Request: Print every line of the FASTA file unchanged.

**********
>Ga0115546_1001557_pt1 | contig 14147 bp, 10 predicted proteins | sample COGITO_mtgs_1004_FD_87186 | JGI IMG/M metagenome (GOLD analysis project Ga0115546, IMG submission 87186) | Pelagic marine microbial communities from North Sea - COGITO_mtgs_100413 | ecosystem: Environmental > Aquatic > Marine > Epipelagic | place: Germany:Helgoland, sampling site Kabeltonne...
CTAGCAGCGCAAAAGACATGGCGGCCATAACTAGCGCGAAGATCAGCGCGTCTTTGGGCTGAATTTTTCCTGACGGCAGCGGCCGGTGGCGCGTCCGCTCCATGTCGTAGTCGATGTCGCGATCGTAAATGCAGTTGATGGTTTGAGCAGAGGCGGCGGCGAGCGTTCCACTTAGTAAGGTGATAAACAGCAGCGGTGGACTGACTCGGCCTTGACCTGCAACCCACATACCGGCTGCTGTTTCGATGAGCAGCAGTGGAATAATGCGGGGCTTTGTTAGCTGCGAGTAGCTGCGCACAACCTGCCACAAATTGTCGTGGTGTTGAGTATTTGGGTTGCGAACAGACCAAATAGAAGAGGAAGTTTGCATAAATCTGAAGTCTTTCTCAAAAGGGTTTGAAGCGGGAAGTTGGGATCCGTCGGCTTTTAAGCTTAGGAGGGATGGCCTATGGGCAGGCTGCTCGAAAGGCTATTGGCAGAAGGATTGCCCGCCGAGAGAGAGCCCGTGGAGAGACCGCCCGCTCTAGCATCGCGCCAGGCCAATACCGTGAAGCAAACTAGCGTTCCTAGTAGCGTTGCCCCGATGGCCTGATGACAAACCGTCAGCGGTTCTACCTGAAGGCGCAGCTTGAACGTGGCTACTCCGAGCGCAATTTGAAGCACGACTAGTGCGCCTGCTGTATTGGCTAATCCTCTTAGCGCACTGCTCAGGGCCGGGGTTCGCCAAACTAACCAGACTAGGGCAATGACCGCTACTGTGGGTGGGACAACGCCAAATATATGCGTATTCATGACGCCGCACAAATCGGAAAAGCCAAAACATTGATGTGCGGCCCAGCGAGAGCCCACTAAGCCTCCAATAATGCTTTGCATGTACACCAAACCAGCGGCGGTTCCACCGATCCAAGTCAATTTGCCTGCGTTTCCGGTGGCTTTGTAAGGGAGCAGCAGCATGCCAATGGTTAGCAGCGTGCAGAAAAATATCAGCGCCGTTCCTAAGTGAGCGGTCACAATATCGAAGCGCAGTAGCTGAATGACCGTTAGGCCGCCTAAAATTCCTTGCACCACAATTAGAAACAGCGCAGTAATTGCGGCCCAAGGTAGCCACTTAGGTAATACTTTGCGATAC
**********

>Ga0115546_1001557_pt1 | contig 14147 bp, 10 predicted proteins | sample COGITO_mtgs_1004_FD_87186 | JGI IMG/M metagenome (GOLD analysis project Ga0115546, IMG submission 87186) | Pelagic marine microbial communities from North Sea - COGITO_mtgs_100413 | ecosystem: Environmental > Aquatic > Marine > Epipelagic | place: Germany:Helgoland, sampling site Kabeltonne...
CTAGCAGCGCAAAAGACATGGCGGCCATAACTAGCGCGAAGATCAGCGCGTCTTTGGGCTGAATTTTTCCTGACGGCAGCGGCCGGTGGCGCGTCCGCTCCATGTCGTAGTCGATGTCGCGATCGTAAATGCAGTTGATGGTTTGAGCAGAGGCGGCGGCGAGCGTTCCACTTAGTAAGGTGATAAACAGCAGCGGTGGACTGACTCGGCCTTGACCTGCAACCCACATACCGGCTGCTGTTTCGATGAGCAGCAGTGGAATAATGCGGGGCTTTGTTAGCTGCGAGTAGCTGCGCACAACCTGCCACAAATTGTCGTGGTGTTGAGTATTTGGGTTGCGAACAGACCAAATAGAAGAGGAAGTTTGCATAAATCTGAAGTCTTTCTCAAAAGGGTTTGAAGCGGGAAGTTGGGATCCGTCGGCTTTTAAGCTTAGGAGGGATGGCCTATGGGCAGGCTGCTCGAAAGGCTATTGGCAGAAGGATTGCCCGCCGAGAGAGAGCCCGTGGAGAGACCGCCCGCTCTAGCATCGCGCCAGGCCAATACCGTGAAGCAAACTAGCGTTCCTAGTAGCGTTGCCCCGATGGCCTGATGACAAACCGTCAGCGGTTCTACCTGAAGGCGCAGCTTGAACGTGGCTACTCCGAGCGCAATTTGAAGCACGACTAGTGCGCCTGCTGTATTGGCTAATCCTCTTAGCGCACTGCTCAGGGCCGGGGTTCGCCAAACTAACCAGACTAGGGCAATGACCGCTACTGTGGGTGGGACAACGCCAAATATATGCGTATTCATGACGCCGCACAAATCGGAAAAGCCAAAACATTGATGTGCGGCCCAGCGAGAGCCCACTAAGCCTCCAATAATGCTTTGCATGTACACCAAACCAGCGGCGGTTCCACCGATCCAAGTCAATTTGCCTGCGTTTCCGGTGGCTTTGTAAGGGAGCAGCAGCATGCCAATGGTTAGCAGCGTGCAGAAAAATATCAGCGCCGTTCCTAAGTGAGCGGTCACAATATCGAAGCGCAGTAGCTGAATGACCGTTAGGCCGCCTAAAATTCCTTGCACCACAATTAGAAACAGCGCAGTAATTGCGGCCCAAGGTAGCCACTTAGGTAATACTTTGCGATAC